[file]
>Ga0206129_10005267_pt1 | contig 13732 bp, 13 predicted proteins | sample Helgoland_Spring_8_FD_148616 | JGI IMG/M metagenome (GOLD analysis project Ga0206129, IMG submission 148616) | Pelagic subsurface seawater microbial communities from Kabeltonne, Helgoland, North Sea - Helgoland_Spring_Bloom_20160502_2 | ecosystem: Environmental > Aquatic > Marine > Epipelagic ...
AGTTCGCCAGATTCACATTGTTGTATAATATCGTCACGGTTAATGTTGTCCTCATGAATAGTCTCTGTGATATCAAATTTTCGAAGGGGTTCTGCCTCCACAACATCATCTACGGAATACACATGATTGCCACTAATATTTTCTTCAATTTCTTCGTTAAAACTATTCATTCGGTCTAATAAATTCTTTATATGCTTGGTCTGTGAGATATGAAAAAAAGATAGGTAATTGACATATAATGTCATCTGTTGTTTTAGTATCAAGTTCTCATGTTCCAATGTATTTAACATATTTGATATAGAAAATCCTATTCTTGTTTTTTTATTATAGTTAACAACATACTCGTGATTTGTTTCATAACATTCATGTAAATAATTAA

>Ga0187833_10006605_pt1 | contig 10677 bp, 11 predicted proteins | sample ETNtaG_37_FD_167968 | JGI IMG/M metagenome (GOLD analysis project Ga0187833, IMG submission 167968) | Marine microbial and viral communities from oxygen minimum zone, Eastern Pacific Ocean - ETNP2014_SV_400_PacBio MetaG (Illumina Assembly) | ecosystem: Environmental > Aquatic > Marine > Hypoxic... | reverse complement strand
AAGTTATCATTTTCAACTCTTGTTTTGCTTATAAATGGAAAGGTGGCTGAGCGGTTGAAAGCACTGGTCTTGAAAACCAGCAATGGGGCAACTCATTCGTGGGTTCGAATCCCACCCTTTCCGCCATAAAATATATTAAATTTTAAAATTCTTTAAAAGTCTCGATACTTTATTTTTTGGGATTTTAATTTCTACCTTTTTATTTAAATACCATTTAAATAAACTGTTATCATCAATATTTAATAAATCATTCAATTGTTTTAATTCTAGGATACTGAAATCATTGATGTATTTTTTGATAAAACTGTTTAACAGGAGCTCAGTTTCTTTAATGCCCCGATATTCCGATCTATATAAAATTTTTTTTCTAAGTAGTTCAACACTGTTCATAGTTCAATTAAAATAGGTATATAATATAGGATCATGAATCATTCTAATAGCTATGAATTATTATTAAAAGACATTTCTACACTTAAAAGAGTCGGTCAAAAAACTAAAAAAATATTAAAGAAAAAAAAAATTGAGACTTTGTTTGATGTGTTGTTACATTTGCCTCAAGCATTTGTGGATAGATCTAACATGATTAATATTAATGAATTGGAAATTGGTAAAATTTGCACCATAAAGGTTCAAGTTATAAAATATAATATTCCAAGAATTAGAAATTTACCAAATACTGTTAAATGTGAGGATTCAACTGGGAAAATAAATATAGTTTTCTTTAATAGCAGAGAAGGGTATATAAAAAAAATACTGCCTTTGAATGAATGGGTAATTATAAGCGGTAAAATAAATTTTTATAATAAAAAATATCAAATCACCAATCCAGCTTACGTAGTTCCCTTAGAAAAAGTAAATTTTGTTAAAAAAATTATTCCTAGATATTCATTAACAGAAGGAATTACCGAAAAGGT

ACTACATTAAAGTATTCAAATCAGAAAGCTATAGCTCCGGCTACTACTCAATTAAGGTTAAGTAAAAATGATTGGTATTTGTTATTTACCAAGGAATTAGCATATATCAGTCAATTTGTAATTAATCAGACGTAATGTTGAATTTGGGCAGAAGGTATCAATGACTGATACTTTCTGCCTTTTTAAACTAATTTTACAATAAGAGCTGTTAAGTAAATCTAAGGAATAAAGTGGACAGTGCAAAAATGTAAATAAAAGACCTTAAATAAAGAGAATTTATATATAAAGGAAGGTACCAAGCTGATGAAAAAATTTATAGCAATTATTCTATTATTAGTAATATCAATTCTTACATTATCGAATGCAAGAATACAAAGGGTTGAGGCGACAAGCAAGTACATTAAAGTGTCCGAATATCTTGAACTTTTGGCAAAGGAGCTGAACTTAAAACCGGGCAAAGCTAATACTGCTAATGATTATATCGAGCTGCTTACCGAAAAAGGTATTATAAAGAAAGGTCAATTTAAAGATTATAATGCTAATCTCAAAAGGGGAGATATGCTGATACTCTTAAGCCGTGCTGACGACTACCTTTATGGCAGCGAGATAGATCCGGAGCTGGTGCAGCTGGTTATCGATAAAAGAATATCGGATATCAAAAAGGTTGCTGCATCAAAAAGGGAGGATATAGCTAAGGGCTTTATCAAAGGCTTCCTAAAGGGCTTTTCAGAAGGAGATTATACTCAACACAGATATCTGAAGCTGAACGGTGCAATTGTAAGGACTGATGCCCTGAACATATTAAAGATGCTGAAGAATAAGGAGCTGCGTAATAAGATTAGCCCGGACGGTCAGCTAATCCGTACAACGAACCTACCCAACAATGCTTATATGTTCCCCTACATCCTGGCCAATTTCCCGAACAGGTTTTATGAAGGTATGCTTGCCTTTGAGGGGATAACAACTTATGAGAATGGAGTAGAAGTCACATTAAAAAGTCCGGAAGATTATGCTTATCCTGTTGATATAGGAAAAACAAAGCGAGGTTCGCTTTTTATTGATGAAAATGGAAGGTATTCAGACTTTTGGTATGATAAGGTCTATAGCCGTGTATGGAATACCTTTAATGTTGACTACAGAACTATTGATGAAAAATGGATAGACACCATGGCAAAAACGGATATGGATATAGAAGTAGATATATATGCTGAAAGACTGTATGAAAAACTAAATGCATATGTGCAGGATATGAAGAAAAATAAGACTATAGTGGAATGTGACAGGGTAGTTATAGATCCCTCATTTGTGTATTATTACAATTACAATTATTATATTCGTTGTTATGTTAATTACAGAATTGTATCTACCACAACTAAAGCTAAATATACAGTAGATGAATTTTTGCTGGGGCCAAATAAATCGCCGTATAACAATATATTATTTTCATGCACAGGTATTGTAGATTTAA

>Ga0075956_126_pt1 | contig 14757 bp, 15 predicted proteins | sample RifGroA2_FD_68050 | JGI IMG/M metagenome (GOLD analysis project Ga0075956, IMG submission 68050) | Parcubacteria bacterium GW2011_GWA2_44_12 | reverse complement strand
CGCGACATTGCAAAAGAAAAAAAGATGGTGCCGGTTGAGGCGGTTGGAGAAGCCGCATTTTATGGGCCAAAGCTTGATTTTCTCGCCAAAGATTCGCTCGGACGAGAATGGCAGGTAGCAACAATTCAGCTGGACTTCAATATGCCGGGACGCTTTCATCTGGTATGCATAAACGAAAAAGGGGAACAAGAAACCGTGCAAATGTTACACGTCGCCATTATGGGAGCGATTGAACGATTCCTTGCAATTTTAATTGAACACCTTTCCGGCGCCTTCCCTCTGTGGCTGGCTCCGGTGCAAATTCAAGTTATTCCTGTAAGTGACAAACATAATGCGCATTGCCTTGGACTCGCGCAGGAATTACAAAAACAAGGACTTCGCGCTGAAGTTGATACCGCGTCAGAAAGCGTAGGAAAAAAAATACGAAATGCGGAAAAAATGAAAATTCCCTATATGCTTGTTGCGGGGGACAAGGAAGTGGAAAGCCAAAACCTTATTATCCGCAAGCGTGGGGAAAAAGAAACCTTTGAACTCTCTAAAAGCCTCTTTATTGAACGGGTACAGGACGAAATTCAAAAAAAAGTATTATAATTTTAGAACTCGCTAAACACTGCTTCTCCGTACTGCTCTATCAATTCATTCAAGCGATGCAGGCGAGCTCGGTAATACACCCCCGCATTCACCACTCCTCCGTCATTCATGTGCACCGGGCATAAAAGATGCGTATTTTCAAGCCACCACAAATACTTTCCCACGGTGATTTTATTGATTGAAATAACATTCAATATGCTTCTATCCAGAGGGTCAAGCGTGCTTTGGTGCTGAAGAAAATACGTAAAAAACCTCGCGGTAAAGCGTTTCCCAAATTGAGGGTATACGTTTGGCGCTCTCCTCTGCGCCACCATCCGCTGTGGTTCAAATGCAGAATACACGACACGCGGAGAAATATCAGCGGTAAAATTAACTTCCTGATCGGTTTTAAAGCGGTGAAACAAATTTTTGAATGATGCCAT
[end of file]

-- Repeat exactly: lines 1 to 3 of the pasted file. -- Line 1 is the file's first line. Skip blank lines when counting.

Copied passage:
>Ga0206129_10005267_pt1 | contig 13732 bp, 13 predicted proteins | sample Helgoland_Spring_8_FD_148616 | JGI IMG/M metagenome (GOLD analysis project Ga0206129, IMG submission 148616) | Pelagic subsurface seawater microbial communities from Kabeltonne, Helgoland, North Sea - Helgoland_Spring_Bloom_20160502_2 | ecosystem: Environmental > Aquatic > Marine > Epipelagic ...
AGTTCGCCAGATTCACATTGTTGTATAATATCGTCACGGTTAATGTTGTCCTCATGAATAGTCTCTGTGATATCAAATTTTCGAAGGGGTTCTGCCTCCACAACATCATCTACGGAATACACATGATTGCCACTAATATTTTCTTCAATTTCTTCGTTAAAACTATTCATTCGGTCTAATAAATTCTTTATATGCTTGGTCTGTGAGATATGAAAAAAAGATAGGTAATTGACATATAATGTCATCTGTTGTTTTAGTATCAAGTTCTCATGTTCCAATGTATTTAACATATTTGATATAGAAAATCCTATTCTTGTTTTTTTATTATAGTTAACAACATACTCGTGATTTGTTTCATAACATTCATGTAAATAATTAA

>Ga0187833_10006605_pt1 | contig 10677 bp, 11 predicted proteins | sample ETNtaG_37_FD_167968 | JGI IMG/M metagenome (GOLD analysis project Ga0187833, IMG submission 167968) | Marine microbial and viral communities from oxygen minimum zone, Eastern Pacific Ocean - ETNP2014_SV_400_PacBio MetaG (Illumina Assembly) | ecosystem: Environmental > Aquatic > Marine > Hypoxic... | reverse complement strand